What is Social Engineering?

Social engineering, also known as human hacking, attempts to manipulate people into giving out sensitive information such as usernames and passwords. This type of attack involves several steps: gathering information about a target, finding ways to exploit or use this knowledge for unauthorized access, and finally accessing the desired system without any need for cracking. Typical social engineering examples include phishing, fishing (voice-over-internet-protocol), smishing (SMS text messaging), and baiting.

Pishing

Calls from scammers posing as bank support or police to get bank details, passwords, or social security numbers.Phishing is a scam where hackers send e-mails purporting to be from reputable companies to induce individuals to reveal personal information, such as passwords and credit card details. Generally, the more “trustworthy” the email appears to be – with professional logos, letterheads, and contact details – the greater the chance that people will fall for it. The term phishing was invented around the mid-90s by some MIT students. It’s a combination of two words: fishing because scammers use fake bait (links) in their emails like real fishers do and phreaking. Phreaking refers to hacking phone systems (for instance, by making long-distance calls without paying).

Fake call from customer service 

Another popular phishing scam involves scammers posing as companies’ customer service representatives. They call up victims and ask for their account information, pretending to be the victim’s bank or internet provider. These scammers can sound convincing because they’ll use real company logos on their websites and will often know some basic information about you (like your name or where you live) before they make the call. If you receive one of these phone calls, hang up immediately. A legitimate representative of a company will never ask for this type of personal information over the phone.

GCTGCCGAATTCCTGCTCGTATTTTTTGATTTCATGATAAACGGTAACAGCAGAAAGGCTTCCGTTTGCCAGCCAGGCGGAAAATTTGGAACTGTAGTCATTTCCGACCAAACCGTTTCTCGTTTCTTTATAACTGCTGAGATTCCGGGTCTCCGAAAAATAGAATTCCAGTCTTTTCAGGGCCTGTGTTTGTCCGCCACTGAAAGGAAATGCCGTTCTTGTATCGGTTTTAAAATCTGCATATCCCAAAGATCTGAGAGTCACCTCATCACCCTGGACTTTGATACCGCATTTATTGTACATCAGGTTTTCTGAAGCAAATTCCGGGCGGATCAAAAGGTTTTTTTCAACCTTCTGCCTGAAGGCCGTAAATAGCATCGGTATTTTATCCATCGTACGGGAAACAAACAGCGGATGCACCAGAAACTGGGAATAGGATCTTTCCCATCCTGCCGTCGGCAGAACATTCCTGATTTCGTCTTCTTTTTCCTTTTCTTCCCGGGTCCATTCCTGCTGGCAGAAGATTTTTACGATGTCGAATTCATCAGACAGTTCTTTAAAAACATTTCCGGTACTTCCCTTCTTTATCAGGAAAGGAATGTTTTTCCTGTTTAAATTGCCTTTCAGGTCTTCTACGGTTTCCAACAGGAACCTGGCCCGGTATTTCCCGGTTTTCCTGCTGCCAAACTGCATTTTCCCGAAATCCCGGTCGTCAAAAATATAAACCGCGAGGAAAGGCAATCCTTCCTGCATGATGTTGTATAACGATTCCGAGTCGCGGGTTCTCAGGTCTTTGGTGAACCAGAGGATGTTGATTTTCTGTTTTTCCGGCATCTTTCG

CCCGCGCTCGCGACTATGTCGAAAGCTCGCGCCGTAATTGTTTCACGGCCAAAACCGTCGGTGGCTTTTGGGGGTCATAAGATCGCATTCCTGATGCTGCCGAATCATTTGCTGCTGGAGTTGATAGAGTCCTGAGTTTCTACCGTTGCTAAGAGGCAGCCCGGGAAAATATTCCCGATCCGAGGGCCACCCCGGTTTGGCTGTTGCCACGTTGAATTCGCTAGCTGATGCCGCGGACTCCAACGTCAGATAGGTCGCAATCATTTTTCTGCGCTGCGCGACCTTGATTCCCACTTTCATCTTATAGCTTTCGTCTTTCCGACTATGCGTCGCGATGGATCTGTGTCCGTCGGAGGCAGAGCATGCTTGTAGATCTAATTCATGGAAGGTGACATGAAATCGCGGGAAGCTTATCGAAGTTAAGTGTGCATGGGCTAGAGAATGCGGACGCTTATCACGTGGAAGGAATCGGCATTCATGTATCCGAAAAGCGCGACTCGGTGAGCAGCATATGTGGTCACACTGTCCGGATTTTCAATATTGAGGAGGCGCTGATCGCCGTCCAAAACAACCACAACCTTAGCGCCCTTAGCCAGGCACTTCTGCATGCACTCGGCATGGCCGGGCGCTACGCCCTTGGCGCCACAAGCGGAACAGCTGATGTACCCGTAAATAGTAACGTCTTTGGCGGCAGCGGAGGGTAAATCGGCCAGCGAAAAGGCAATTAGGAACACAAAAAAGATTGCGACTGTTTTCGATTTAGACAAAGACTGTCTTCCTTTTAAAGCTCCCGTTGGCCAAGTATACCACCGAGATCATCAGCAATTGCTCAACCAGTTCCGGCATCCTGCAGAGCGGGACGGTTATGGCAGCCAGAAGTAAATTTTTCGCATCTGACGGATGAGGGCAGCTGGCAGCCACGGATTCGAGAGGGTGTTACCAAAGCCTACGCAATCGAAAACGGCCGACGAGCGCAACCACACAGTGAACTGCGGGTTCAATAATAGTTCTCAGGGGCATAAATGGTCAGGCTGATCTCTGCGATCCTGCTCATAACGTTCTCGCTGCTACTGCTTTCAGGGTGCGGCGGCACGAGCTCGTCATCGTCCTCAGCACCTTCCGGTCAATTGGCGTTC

Baiting is very similar to phishing. It uses fake emails to obtain sensitive data through fear tactics or offering some prize in return for information. For example, an email might claim to be from a well-known computer company telling the recipient they’ve won a new iPad/laptop/camera but to receive it. They must provide their credit card number and other personal information.

Set up firewalls 

When people think about security on the internet, one of the first things that come to mind is firewalls. It is one of the easiest way to remain protected online. Firewalls are computer programs designed to block unauthorized access. Just like a human firewall that works at your local bank, filtering who can see your account information, there are cyber-firewalls designed to filter network traffic so that only authorized users can access certain websites or services. 

For example someone working at Facebook could set up a firewall so that only Facebook employees can access specific pages at www.facebook.com, but the average Facebook user would not see those pages. This makes it more difficult for hackers and scammers who want to steal personal information from Google, Facebook, or Twitter accounts